With all this extra time on my hands recently, I’ve been trying my best to fill them with books. The latest, Boy Swallows Universe. I know I may be one of the last people in the world (nay, universe) to read it, so please don’t spoil the ending. As the words consumed me and my days, a particular paragraph stood out to me as rather poignant at the moment, and a mind trick we could all probably use right now. It went a little something like this:
Slim says a good way for me to remember the small details of my life is to associate moments and visions with things on my person or things in my regular waking life that I see and smell and touch often. Body things, bedroom things, kitchen things. This way I will have two reminders of any given detail for the price of one.
[Slim gave] everything two meanings, one for here, here being where he was…and another for there, that boundless and unlocked universe expanding in his head and heart.Trent Dalton, Boy Swallows Universe
Looking around my room, I see Japan to my left, and Spain to the right. Across the room is Germany, and next to it is the Australian South Coast. Around my room there are things, things that sit here, but remind me of there. So while I wait out this lock down, I’m finding ways to holiday from home.
The table next to my bed houses trinkets and treasures. There are things that shine, things that smell, and things from the sea. I found this abalone shell on the shores of Lake Conjola. I remember the moment I picked it up, wiping the squeaky white sand from my skin, shielding my eyes from the shimmering blue water. He was snorkling, his hair somehow still perfect as he emerged from the water. I didn’t know what time of the day it was, or for how long we’d been baking on the beach – such is the way in the southern coastal town; your worries just seem to drift away.
And speaking of, the coral to the left are just a few of the millions of pieces that made up our island in the Maldives, called Drift. It was extravagant and a bit expensive, but as I’ve always said, travel is the best investment you will ever make.
These decorative plates caught my eye in the Spanish town of Córdoba. It remains one of my favourite cities to date, and I often find it continuing to come up in conversation due to its refreshing approach to religion. Not refreshing in that it’s new, it’s definitely not. The Mosque was originally built in the year 784. But the intriguing bit? They built a Catholic Cathedral in the middle of the Mosque in the 13th century, leaving the mosque around it, creating the Mezquita-Catedral de Córdoba. So to me, these plates are a reminder that peace can exist if people just pause to see the power in their differences.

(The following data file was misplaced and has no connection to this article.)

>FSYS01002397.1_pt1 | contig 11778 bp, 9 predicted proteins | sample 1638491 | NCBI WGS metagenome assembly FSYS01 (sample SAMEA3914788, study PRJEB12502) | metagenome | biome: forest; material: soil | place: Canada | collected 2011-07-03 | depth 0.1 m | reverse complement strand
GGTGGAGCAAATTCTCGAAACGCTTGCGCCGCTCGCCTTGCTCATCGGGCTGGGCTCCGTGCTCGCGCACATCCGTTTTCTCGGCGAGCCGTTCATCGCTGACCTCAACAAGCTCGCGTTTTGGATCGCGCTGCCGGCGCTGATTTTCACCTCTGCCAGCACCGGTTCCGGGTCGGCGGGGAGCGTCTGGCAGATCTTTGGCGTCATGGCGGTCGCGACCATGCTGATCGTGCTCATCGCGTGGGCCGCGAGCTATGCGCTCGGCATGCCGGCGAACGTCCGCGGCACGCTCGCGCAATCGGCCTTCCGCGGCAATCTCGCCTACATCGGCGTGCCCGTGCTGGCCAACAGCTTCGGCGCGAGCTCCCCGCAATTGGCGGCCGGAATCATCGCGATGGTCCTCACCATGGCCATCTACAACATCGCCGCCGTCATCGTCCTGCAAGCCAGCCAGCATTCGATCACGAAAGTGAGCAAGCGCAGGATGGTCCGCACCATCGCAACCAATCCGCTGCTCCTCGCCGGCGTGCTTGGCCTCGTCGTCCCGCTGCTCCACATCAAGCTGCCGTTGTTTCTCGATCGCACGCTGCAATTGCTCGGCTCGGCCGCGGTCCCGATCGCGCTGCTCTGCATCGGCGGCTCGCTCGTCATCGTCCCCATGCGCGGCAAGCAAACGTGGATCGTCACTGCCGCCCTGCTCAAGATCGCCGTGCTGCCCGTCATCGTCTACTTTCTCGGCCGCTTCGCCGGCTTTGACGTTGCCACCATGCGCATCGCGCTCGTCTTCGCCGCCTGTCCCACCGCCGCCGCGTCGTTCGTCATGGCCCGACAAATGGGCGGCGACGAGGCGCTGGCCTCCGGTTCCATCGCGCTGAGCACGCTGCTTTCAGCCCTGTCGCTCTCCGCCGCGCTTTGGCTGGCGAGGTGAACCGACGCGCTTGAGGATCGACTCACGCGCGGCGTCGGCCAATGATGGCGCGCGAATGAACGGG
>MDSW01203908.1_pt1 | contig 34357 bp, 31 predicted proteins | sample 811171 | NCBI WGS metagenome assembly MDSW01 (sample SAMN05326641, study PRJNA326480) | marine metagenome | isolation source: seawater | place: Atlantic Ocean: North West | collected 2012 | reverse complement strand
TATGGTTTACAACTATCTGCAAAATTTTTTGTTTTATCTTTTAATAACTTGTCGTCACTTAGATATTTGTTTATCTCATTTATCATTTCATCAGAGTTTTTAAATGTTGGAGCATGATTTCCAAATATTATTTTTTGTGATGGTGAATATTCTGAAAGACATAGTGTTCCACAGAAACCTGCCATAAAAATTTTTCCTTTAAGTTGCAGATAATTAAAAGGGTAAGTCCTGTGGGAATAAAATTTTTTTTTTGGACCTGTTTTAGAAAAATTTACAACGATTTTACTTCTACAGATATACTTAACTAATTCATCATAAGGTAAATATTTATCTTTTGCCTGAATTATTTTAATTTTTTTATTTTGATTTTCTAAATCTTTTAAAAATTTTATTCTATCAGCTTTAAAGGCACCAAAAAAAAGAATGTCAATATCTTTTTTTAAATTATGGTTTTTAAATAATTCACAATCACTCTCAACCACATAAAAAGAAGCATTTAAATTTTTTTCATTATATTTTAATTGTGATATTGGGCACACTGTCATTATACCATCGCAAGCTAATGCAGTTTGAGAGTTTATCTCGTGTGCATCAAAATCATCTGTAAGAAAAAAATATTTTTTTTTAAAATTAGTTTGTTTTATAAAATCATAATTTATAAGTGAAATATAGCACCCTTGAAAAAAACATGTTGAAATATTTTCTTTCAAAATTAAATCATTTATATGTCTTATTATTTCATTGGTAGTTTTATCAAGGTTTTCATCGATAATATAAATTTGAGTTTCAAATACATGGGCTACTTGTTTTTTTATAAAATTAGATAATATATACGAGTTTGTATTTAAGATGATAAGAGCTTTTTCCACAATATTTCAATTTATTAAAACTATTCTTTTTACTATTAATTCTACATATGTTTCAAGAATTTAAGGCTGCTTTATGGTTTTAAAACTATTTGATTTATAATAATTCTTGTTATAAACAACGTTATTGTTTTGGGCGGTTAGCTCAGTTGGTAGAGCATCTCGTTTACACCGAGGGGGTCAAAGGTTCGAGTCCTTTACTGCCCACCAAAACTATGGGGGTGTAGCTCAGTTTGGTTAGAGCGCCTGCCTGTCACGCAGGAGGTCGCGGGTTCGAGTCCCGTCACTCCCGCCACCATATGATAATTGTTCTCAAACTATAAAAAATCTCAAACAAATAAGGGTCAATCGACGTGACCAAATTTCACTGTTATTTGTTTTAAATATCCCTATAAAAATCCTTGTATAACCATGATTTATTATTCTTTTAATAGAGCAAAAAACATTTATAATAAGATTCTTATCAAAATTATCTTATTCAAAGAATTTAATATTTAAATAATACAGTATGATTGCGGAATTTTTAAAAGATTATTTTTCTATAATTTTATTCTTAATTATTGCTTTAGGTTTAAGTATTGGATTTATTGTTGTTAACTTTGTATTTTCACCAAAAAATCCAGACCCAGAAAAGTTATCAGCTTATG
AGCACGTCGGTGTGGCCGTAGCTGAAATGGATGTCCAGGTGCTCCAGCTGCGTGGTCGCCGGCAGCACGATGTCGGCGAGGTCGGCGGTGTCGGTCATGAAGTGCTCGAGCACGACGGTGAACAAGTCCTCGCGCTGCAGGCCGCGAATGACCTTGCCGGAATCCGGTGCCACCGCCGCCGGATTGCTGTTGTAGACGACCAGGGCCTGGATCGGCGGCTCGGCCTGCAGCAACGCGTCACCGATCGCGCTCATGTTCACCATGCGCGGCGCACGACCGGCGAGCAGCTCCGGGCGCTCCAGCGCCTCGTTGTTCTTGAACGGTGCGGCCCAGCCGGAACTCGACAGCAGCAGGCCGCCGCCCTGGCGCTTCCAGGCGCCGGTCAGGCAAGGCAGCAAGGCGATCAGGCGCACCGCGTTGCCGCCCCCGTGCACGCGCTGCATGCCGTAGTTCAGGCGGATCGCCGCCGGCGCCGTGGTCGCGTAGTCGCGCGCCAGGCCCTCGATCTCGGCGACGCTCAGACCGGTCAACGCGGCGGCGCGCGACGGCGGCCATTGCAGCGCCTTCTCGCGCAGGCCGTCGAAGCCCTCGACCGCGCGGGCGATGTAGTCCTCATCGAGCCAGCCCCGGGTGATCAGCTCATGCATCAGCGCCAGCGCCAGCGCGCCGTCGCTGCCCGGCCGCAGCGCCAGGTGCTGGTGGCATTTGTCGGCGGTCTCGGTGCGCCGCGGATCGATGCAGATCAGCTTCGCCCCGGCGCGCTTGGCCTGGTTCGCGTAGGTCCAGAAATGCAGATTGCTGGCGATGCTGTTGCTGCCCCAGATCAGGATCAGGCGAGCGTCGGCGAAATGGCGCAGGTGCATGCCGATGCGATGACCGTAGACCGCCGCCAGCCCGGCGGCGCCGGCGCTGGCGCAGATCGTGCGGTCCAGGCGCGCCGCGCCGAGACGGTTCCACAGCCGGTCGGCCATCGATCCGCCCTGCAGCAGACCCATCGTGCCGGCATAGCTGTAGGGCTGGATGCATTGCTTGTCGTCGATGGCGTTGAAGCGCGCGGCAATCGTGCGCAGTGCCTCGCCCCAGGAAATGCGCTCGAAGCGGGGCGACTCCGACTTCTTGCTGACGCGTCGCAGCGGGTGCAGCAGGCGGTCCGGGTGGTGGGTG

The canister on the left is a vintage gold lighter I found while rummaging through the Mauerpark flea markets in Berlin. I’d never seen anything like it, and don’t and have never smoked, but it felt like some sort of time portal to a different period. I think it cost me a few euro (and my bag being searched as we boarded the plane out of Berlin – eeek!) but a quick flick sends me straight back to that day.
The dish on the right holds memories of a different kind. It was a gift he brought back for me after spending a month trekking to Everest Basecamp from Nepal. I remember the moment he gave it to me, and I remember how it felt to hold both it and him in my arms.
I’ve been to Japan a few times now. That’s not a complaint though, far from it. Each time I’ve visited the same places (Kyoto, Tokyo and Osaka) but with different people, arguably making for a completely different trip. The last time I was there, I opted out of visiting deer-drenched Nara, and instead delved deeper into the slightly mystical Gion district of Kyoto. Lanes lined with little tea houses, side streets made of cobblestone, they say it’s where you go to find a geisha. But as it turns out, it’s also where you go for a ceramics class. This blue beauty is the result of letting the clay speak to me, as well as instructions given in slightly broken English. The best part? They glazed our creations and posted them back to Australia for us. I’ve never found a use for it, except for reminding me of those little treasures you uncover while travelling.
This is just part one. Because the more I look, the more I see. So depending on how long this lasts you might get a part two, and even part three.